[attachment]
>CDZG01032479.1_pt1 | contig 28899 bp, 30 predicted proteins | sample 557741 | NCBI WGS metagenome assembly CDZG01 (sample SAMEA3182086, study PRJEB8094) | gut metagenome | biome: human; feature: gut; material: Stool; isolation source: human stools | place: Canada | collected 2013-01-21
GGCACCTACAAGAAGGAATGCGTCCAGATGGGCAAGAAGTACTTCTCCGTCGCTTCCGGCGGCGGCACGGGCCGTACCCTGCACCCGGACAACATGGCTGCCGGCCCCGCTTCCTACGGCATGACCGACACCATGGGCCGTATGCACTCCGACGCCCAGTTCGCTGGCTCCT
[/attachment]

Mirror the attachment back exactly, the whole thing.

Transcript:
>CDZG01032479.1_pt1 | contig 28899 bp, 30 predicted proteins | sample 557741 | NCBI WGS metagenome assembly CDZG01 (sample SAMEA3182086, study PRJEB8094) | gut metagenome | biome: human; feature: gut; material: Stool; isolation source: human stools | place: Canada | collected 2013-01-21
GGCACCTACAAGAAGGAATGCGTCCAGATGGGCAAGAAGTACTTCTCCGTCGCTTCCGGCGGCGGCACGGGCCGTACCCTGCACCCGGACAACATGGCTGCCGGCCCCGCTTCCTACGGCATGACCGACACCATGGGCCGTATGCACTCCGACGCCCAGTTCGCTGGCTCCT